How a growth mindset affects stress levels and health.
Adolescents who believe people can change cope better with the challenges of attending high school, a new study finds.
In contrast, those who believed that people’s personalities are fixed and unchangeable fared worse, suffering higher levels of stress and poorer physical health.
The study’s authors were inspired by the idea that the high school years are a defining period in life:
“Iconic films such as The Breakfast Club or Back to the Future depict teens as indelibly marked as “losers,” “jocks,” or “bullies”—labels that are thought to haunt them or buoy them throughout high school and into adulthood.” (Yeager et al., 2014)
To see if high schoolers believe this, they recruited 158 ninth-grade students at a California high school.
At the start of the academic year they measured the extent to which they thought people can change.
Then, at the end of the academic year, they were surveyed to measure their global stress levels and see if they were physically healthy.
What they found was that those who more strongly endorsed the idea that people can change also reported:
- less stress,
- lower anxiety,
- feeling better about themselves,
- and they were also in better physical health.
How to develop a growth mindset
So, if people who believe they can change and grow do better, can people’s views about whether they can change also be enhanced?
The researchers designed an experiment to do just that to another group of adolescents at a similar school.
Some of the students were introduced to the idea that people’s personalities are not fixed and that it is possible to grow and change.
At the start of the academic year they were told that:
“…people have the potential to change and that therefore (a) if you are excluded or victimized, it is not due to a fixed, personal deficiency on your part, and (b) people who exclude or victimize you are not fixed, bad people but instead have complicated motivations that are subject to change.”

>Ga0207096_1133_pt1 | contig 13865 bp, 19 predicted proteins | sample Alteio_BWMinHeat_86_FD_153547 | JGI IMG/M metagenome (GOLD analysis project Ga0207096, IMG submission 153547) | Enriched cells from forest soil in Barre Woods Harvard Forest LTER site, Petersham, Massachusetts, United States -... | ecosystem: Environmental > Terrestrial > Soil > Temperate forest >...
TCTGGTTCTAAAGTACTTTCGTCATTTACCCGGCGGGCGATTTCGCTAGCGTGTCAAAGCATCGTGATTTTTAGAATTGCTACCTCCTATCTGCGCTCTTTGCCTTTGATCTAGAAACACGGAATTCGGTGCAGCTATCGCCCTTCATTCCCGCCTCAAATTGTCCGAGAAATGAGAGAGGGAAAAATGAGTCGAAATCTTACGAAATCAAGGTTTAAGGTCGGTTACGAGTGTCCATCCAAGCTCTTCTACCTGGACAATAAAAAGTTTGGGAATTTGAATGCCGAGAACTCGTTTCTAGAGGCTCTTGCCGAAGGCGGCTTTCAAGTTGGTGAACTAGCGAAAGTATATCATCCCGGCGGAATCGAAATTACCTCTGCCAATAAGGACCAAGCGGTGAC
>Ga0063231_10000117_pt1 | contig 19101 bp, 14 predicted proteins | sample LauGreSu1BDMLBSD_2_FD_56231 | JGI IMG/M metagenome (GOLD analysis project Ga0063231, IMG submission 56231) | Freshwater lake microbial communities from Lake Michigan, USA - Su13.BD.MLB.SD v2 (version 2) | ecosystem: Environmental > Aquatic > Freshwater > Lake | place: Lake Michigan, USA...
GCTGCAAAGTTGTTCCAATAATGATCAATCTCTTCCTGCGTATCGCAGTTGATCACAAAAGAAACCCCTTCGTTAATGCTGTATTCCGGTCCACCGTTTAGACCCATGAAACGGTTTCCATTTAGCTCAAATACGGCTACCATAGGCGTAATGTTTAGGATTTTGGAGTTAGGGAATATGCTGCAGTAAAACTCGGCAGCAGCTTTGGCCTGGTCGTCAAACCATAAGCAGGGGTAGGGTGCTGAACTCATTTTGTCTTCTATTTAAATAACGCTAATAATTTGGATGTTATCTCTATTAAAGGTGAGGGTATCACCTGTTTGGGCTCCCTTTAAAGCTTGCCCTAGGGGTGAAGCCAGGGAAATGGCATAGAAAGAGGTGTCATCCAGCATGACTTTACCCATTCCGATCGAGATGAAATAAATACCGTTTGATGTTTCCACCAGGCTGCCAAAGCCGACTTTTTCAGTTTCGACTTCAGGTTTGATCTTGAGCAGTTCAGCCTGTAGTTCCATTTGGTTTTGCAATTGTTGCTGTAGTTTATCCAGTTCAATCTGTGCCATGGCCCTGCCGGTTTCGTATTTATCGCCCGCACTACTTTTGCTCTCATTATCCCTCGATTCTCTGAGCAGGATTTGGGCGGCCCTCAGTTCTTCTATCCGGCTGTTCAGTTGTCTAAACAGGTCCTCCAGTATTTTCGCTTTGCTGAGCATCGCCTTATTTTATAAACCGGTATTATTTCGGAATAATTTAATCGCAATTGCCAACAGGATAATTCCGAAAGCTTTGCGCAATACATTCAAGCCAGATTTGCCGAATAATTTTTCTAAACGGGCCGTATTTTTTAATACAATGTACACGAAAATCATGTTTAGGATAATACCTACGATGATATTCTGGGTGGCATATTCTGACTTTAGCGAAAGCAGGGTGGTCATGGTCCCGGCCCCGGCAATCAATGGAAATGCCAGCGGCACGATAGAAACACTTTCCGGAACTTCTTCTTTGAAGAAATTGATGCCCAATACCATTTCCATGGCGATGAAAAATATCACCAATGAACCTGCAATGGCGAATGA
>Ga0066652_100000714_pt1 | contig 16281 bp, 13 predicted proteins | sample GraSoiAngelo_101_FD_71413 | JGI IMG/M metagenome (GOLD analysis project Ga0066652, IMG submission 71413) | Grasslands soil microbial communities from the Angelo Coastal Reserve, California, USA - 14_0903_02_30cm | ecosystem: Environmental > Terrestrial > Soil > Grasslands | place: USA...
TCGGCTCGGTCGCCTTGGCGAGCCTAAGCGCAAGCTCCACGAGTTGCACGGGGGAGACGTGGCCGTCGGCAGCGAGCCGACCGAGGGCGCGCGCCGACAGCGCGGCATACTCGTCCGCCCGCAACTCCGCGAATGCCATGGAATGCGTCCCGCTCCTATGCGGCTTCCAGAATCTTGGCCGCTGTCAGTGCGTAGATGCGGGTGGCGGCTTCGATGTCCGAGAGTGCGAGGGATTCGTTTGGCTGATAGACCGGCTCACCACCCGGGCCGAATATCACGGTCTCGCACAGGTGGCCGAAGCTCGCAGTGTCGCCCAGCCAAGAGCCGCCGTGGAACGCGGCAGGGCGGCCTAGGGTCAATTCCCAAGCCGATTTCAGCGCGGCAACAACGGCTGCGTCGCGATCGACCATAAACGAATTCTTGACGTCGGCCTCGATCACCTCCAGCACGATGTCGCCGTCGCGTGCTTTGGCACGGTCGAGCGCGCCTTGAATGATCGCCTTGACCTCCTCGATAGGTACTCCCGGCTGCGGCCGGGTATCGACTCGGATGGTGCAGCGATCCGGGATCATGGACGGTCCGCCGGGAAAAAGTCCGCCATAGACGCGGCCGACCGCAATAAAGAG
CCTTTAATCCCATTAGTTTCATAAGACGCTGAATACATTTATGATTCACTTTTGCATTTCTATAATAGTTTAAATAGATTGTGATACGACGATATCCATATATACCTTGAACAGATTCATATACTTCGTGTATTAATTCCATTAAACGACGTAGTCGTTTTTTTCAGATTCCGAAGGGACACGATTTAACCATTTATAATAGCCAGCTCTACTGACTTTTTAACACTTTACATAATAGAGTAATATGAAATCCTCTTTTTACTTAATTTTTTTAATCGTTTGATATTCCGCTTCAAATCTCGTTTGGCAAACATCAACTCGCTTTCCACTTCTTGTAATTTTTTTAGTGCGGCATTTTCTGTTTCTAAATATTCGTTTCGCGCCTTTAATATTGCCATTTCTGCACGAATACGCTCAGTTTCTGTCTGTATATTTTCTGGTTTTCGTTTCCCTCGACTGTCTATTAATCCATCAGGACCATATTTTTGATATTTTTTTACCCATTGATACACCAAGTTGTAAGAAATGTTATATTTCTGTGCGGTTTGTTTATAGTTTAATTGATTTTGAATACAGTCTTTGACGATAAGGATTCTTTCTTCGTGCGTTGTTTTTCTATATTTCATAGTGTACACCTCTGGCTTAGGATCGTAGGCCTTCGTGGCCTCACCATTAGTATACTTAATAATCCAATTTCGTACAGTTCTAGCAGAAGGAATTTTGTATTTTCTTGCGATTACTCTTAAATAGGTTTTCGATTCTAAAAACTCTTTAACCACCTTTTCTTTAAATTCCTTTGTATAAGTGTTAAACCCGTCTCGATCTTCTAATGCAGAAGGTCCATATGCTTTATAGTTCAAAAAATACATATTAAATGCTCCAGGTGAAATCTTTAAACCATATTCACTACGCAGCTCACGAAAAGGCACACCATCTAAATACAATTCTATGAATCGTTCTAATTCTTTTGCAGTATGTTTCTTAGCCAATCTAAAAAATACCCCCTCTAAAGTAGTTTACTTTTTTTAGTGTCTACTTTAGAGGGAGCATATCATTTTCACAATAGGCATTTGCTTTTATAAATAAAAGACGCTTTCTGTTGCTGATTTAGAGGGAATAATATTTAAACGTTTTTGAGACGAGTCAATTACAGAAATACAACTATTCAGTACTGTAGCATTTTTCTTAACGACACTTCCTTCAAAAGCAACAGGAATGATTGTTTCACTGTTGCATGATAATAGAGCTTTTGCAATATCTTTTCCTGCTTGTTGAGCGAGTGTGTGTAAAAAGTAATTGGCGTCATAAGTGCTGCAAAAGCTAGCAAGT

After this session, this was never mentioned again and the students were followed up at the end of the academic year.
The results showed that, in comparison to the control group, those who’d been encouraged to believe in a growth mindset did better both psychologically and physically over the year.
The authors explain the results:
“…our research shows that adolescents can learn to tell themselves a different story, a story in which people have the potential to change.
And when they do, they show better adjustment across the board: lower stress, better health, and higher grades.” (Yeager et al., 2014)
Here is what one student said who’d been encouraged to think of personality as something that can change:
“When we were starting the school year I went [to] where my friends hang out.
Then they just looked at me and kept on talking . . . I felt really left out especially because we were all really good friends in middle school . . .
[Although] it may seem like your life is crashing down, and that nothing will ever get better, it is not the end of the world.
Your life will not be like this forever. . . . People can change. It’s only your first day of school.” (Yeager et al., 2014)
Believe in change
Research has already shown that people’s personalities can change.
Not only that, but people can change their beliefs about whether people can change.
And that may be the most important thing of all.